Enfield Council have worked in collaboration with Kensa Contracting and Engie to deliver England’s largest shared ground loop array heat pump programme replacing electric heating, all in under one year and whilst the flats remained inhabited. The project serves 400 flats in eight tower blocks in Enfield was named District Heating Project of The Year at the 25th annual H&V News Awards in 2019.
The estates consist of eight 13 storey high-rise blocks each of around 50 flats. Of the circa 400 units, 318 were rented and 84 leaseholder properties. Failing to act was not an option as the heating had already failed in several properties. Renewing with new electric storage heating was considered, however, the electricity capacity available could not cover the additional electrical loadings.
While traditional schemes – such as boiler replacements, cavity and roof insulation and behaviour change advice – have been important in helping address the poverty imbalance, Enfield Council has sharpened its focus to include renewable heating which has a positive impact on both the environment and wellbeing of residents.
The total contract value was £7.3 million, with work commencing in November 2017 and completing in October 2018. The first step of the project was tenant liaison. One of the most important aspects of this scheme is that residents were able to remain in occupation throughout the works. Resident Liaison Officers consulted each household before, during, and after works. Prior to works, communal meetings were held for each block, and individual plans agreed. Residents also had access to a respite area. Opportunities were provided to view mock-up of a typical flat installation, as well as ask technical/general questions. The second step involved detailed property surveys, and borehole and riser design. The following steps were borehole drilling, trenching and headering, riser installation, and finally flat installation.
Due to space limitations Kensa removed the need for an energy centre, a traditional feature in district heating systems. This was achieved by installing a small ‘Shoebox’ ground source heat pump in each of the 400 flats, rather than a few large heat pumps centrally. The Shoebox heat pumps were connected to ambient temperature shared ground loop arrays totalling 100 boreholes drilled to depths over 200m.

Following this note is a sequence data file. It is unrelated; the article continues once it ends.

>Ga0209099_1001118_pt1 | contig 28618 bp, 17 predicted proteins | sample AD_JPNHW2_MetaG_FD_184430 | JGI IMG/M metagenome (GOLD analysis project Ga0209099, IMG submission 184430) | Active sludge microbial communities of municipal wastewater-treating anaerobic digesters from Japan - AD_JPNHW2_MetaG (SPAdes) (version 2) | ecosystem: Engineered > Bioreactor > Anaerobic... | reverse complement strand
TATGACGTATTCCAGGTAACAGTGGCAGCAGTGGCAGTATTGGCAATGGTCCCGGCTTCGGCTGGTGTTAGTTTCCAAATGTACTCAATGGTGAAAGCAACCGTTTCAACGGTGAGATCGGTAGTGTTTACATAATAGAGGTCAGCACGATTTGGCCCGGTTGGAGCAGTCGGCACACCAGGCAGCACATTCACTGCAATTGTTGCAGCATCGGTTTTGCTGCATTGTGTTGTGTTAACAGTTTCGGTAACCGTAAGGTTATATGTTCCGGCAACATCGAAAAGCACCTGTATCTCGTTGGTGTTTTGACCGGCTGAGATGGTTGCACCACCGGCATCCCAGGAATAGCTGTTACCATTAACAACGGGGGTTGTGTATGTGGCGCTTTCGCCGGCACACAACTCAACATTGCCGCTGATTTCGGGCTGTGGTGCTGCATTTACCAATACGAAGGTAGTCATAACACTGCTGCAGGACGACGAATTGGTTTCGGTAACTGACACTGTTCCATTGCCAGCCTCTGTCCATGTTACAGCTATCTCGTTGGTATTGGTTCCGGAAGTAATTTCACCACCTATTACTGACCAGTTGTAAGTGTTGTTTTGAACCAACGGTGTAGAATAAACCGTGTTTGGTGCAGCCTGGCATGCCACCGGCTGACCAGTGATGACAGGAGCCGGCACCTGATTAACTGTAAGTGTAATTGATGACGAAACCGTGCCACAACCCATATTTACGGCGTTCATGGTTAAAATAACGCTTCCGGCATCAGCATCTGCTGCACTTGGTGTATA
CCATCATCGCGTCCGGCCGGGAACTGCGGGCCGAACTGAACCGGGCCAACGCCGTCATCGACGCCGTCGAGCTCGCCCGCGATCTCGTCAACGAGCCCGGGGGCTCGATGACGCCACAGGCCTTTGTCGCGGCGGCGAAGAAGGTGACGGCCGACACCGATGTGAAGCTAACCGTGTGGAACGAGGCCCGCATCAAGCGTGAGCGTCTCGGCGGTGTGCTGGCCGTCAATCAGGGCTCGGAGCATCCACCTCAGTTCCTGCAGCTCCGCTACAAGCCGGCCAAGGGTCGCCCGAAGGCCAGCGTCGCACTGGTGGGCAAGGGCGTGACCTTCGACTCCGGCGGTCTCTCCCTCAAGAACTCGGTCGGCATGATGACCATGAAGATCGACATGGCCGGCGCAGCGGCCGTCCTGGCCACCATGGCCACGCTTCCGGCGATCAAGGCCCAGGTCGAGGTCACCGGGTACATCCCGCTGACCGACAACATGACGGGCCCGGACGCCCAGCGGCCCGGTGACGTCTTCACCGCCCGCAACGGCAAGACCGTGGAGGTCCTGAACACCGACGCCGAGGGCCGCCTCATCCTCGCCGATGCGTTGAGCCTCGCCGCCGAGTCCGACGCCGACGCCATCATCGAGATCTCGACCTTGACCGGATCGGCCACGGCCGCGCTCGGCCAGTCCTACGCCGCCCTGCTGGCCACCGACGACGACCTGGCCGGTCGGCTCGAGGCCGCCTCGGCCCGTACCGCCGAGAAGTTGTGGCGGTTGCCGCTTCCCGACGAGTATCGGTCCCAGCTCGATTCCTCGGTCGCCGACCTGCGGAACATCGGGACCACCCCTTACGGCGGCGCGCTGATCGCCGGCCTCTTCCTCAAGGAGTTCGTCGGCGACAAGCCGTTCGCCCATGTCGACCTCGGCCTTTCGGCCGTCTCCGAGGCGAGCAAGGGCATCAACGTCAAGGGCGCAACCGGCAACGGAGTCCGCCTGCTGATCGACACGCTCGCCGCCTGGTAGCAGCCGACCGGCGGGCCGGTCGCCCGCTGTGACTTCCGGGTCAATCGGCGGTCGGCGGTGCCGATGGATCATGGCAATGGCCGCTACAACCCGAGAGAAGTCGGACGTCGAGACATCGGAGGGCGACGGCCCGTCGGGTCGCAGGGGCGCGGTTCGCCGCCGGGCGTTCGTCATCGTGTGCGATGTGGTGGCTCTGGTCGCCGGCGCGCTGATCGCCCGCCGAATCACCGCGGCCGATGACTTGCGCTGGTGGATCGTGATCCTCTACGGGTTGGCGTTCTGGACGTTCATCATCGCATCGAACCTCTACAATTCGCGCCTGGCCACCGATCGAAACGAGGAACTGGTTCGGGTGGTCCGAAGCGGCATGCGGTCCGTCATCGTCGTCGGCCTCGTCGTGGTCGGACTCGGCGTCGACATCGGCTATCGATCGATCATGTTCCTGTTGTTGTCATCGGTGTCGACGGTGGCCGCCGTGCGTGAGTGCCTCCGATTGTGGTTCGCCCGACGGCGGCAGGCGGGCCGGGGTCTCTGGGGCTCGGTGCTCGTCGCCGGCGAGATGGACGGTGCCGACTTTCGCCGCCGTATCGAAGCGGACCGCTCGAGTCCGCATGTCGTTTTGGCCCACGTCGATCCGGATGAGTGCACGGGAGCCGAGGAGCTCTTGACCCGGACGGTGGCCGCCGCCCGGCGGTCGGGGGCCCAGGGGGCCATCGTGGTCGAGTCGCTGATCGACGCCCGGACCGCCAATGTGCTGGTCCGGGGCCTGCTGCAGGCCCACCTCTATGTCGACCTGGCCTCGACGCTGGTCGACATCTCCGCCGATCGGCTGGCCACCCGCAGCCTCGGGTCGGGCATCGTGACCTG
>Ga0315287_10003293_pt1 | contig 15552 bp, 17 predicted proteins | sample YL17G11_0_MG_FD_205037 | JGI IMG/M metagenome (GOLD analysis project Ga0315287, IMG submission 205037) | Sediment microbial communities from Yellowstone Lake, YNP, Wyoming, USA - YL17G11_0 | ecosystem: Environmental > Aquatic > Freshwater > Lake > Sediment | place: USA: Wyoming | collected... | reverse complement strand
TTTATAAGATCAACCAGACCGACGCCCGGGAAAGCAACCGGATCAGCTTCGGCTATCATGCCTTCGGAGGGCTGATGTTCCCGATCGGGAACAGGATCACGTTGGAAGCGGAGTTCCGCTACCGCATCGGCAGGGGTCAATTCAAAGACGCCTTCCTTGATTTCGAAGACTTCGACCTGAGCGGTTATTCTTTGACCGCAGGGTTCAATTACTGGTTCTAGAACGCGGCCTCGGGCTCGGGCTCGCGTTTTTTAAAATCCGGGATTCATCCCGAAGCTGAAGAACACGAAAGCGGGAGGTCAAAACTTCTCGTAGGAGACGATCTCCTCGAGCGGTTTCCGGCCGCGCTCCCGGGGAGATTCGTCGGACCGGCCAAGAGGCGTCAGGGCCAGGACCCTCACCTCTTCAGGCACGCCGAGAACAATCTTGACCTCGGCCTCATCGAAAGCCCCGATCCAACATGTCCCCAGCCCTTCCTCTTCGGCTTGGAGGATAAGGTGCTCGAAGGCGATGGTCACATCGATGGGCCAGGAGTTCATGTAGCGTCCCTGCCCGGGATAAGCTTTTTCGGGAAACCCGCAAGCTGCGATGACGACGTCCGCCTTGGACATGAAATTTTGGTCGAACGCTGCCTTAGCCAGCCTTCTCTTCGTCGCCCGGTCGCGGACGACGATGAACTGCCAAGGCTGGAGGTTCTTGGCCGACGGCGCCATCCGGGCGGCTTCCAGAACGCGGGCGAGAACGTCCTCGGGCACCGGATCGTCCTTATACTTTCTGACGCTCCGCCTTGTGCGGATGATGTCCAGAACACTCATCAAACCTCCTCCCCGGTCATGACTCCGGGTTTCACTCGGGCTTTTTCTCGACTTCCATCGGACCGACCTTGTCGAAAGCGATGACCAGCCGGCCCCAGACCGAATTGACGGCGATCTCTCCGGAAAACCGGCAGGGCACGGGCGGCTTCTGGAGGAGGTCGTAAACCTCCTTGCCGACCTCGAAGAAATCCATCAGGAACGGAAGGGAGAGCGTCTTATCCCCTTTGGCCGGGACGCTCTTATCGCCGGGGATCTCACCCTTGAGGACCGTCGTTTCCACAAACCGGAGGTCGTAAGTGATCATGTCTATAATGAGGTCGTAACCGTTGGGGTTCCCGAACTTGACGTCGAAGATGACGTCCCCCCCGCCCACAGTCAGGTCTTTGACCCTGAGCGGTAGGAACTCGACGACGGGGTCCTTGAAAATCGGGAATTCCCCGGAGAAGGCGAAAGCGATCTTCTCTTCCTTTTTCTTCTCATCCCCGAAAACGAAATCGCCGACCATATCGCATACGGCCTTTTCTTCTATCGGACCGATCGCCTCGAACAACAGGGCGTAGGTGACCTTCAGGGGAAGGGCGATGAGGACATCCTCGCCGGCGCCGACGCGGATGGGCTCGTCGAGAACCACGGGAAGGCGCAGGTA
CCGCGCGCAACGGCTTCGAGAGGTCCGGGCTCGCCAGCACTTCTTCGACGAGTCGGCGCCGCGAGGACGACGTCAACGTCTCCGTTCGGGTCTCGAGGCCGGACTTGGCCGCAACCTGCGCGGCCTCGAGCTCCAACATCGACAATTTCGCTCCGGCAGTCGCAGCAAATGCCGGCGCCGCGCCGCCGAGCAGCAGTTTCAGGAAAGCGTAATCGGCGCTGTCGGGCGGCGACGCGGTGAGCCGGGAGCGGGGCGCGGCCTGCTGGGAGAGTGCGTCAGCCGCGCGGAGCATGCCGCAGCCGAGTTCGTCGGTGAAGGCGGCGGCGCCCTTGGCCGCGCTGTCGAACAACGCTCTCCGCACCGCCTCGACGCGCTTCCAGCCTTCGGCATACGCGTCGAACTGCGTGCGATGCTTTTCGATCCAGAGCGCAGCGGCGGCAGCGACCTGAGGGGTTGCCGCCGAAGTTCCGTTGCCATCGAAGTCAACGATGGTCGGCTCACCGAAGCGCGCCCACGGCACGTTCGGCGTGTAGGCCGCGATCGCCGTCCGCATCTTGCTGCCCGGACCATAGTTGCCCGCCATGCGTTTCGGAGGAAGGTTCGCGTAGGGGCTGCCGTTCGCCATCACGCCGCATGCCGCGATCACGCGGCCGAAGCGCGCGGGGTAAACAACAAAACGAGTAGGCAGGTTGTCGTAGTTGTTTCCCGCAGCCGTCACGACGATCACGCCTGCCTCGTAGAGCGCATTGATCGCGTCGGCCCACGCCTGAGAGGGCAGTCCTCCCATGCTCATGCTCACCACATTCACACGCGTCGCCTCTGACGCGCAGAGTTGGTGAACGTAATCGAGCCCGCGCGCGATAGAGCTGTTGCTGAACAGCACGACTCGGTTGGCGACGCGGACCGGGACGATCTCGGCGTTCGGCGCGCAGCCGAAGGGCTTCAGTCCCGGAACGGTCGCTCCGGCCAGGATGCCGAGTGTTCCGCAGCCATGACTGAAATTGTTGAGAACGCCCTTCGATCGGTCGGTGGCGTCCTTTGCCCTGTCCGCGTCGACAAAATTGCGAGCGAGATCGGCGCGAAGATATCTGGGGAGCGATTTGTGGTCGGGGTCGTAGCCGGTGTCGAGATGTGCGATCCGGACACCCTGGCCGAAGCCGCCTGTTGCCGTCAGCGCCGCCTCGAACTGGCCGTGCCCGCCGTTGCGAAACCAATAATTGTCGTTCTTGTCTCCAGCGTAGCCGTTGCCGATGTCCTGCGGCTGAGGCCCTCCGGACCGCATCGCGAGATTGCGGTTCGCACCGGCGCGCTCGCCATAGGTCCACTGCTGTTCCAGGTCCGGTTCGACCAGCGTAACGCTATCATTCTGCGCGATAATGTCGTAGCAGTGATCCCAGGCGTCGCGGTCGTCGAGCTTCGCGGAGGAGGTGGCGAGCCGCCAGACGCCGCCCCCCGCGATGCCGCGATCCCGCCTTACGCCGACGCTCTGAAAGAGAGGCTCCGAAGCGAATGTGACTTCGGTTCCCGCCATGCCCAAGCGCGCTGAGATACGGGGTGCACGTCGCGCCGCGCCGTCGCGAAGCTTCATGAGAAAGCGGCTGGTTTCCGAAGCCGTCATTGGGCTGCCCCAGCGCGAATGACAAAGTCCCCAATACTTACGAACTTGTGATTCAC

One of the big advantages of a shared ground loop system is that it is relatively simple to sub-divide district schemes into smaller units. In Enfield’s case, the system was split into 16 “micro-districts” each supplying half a tower block, simplifying project logistics and allowing for parallel work flows, reduced timescales and minimising disruption to tenants.
With each flat having its own heat pump, each property is responsible for its own energy bill, and able to switch supplier; something that is not usually possible with more traditional district heating systems. Tenants have saved £450 – £700 per year in heating and hot water costs, giving nearly £9 million in collective lifetime bill savings over the nominal 40 year system lifetime. For many this means no longer having to live in fuel poverty, allowing them to heat their flats properly, thus improving their health and wellbeing.
The EPC ratings on the properties have improved by an average of 8 points, and the project will save 773 tCO₂ per year – a figure which will increase as the electrical grid decarbonises. As ground source heat pumps are non-combustion devices, there are zero point of use NOx, SOx or particulate emissions; a critical advantage in light of London’s air quality improvement campaign.
The project secured £4.3 million in Renewable Heat Incentive funding.
How is the approach being sustained?
Enfield is looking to follow a similar approach on other sites with the same kind of challenges.
The programme of work was an opportunity to test the large scale deployment of heat pumps, with associated lessons about the approach and cost of this type of intervention.
It has been identified that there are practical issues with heat pumps in use, including a need for residents to be provided with information about using them. This is a further area of work which is being pursued.